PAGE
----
Monday, November 14, 2011

The Importance of Unplugging

There is absolutely no science to support what I'm about to say. (Since when has that stopped me?) But honestly, the older I get, and the more time I spend on the computer - for work, for entertainment, for social networking, for a dozen other things - the shorter my attention span becomes. The more anxious, sometimes, I become. And like many folks, sometimes I get internet fatigue.

This is mildly alarming, since the internet and I have been BFFs for quite a long time now and 99 percent of the time, if you tried to take Twitter away from me I would clobber you over the head with a frying pan. But every once in a while, I stare longingly at the "off" button on my wireless connection, wishing I had the willpower to turn it off voluntarily.

That would, of course, never happen.

So I did the next best thing: I went camping this past weekend. Anyone who knows me should probably take pause at that sentence. I do not do the whole communing with Mother Gaia Earth Outdoors Thingy particularly well. I'm pampered and spoiled and my idea of 'unwinding' usually tends to involve more cabana boys bringing me fruity drinks as I lay by the Puerto Rican shoreline and less 'Nature! Nature IN MY FACE!'

But I did it anyway.

It's important, as writers, to stretch outside of our comfort zones every once in a while. Writing what you knows gets old - and uninteresting - pretty quickly if you don't know a whole lot. I've talked a bit about this before on my own blog, the phenomenon that my friend Erin calls "replenishing the well". So that's what I took this weekend to do.

It's not just about finding inspiration in the unusual, or the outside world. Sometimes it's about stepping away from the world you know. I had zero cell phone service for close to 48 hours. No phone calls or e-mails or Twitter. I missed Twitter (though truly, I did not lament the loss of e-mail notifications for just about anything). But I needed it. I needed to take a breath.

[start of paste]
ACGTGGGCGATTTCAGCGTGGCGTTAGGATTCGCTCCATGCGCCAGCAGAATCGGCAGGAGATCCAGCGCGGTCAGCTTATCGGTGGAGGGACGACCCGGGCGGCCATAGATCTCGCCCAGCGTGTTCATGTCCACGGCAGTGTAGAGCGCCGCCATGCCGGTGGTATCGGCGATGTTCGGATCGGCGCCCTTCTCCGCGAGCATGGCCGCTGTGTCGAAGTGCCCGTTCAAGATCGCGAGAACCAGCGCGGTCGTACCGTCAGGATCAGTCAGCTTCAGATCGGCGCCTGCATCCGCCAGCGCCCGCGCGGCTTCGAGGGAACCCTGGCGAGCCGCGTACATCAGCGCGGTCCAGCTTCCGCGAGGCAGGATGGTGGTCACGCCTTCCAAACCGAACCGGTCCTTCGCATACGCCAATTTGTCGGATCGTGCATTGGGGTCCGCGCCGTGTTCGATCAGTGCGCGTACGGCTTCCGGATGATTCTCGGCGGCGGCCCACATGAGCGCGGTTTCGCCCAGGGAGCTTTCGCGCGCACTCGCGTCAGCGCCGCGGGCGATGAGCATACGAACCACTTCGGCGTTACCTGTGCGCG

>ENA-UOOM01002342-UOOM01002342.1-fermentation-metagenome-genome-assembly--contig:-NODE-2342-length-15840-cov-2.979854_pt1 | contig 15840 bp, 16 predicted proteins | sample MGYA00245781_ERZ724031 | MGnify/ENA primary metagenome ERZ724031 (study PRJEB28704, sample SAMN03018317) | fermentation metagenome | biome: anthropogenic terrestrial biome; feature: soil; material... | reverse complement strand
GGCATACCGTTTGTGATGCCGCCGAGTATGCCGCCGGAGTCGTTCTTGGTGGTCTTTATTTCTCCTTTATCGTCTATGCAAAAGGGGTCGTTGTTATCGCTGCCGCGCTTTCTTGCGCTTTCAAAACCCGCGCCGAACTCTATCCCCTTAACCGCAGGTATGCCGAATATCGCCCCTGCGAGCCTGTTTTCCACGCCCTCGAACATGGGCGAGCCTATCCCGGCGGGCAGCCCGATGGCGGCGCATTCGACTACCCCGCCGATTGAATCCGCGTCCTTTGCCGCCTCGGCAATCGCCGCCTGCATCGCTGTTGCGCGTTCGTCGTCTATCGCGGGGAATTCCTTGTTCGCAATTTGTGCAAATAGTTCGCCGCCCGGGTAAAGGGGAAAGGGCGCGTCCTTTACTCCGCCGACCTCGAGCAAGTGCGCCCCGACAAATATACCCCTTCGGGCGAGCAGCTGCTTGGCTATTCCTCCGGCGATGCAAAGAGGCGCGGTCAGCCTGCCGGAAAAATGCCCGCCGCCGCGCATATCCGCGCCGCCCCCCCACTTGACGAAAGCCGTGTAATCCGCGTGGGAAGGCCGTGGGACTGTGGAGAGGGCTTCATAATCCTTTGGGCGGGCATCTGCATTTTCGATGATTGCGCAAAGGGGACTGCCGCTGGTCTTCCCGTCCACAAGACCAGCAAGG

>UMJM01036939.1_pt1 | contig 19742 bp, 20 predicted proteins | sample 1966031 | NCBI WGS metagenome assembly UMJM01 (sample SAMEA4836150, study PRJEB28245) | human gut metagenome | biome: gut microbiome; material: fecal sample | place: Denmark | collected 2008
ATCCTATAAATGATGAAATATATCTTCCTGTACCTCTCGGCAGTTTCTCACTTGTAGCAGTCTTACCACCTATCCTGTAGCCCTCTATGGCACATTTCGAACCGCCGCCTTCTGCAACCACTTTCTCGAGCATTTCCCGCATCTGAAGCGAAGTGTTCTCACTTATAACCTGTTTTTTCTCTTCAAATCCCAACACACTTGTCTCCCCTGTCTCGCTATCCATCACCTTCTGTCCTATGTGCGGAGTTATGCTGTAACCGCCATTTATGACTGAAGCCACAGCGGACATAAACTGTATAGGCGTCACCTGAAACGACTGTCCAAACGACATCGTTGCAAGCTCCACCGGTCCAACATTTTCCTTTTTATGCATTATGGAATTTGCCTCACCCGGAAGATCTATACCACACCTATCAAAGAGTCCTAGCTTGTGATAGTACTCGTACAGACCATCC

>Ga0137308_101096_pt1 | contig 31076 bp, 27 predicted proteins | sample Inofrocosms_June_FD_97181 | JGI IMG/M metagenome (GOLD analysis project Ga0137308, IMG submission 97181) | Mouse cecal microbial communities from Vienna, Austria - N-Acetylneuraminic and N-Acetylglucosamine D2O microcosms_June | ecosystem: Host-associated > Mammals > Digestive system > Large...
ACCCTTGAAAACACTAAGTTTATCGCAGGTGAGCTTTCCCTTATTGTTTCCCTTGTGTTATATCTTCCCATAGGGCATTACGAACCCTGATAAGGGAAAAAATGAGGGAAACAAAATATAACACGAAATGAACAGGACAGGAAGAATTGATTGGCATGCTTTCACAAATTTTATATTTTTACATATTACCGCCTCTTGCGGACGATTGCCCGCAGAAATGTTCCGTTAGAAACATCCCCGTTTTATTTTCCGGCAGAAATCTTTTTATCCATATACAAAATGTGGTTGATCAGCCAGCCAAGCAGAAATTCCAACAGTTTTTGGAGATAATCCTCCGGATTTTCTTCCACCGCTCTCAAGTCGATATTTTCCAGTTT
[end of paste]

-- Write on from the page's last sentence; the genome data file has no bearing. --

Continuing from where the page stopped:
I'm refreshed now, despite sleeping on the wooden floor of a poorly-insulated cabin and somewhat freezing my tuchus off the other night, because camping in Virginia in the middle of November is what some people would refer to as 'silly'. I'm refreshed in spite of inhaling the ashes of a giant bonfire all weekend, or having to pee in a batch of what I strongly suspected to be poison sumac, or hiking about a hillside looking for firewood and coming up pathetically empty-handed.

I'm refreshed.

I could do with some more time away from the back-and-forth of everyday life - couldn't we all? - though I think I maxed out my enjoyment of forfeiting my memory foam mattress. But the breathing, the action of stepping back, even if just for a day or two, is always so much better for me than I anticipate going in.

(I tend to project worst-case scenarios. Thinking things such as 'But I will be in the woods in the middle of NOWHERE and someone important will call me - the President, what if it's the President? And I can't ANSWER! And also there are BEARS, and since I did not bring my computer it may resign in protest, dousing itself in gasoline like a Buddhist monk and going up in FLAMES and then the President of the United States will think I'm not returning his calls because I ran off with the Prime Minister of Greece when really, I've just been mauled beyond recognition by a bear. HOW DID ANYONE TALK ME INTO THIS?!')

But none of those fears came true.* And I'm better for the experience. I have a bit more focus and perspective now, and I mentioned on Twitter last week that I was beginning to get a bit down/discouraged about my writing journey. I feel a bit more confident, or at least calmer now. But the demons of doubt reach everybody once in a while, and it's important to be able to run for the hills.

So when's the last time you took a step back to breathe? Really, truly breathe? And how did it affect you - and your writing?

* The President did call, but my secretary got back to him in a timely fashion, I'm assured.

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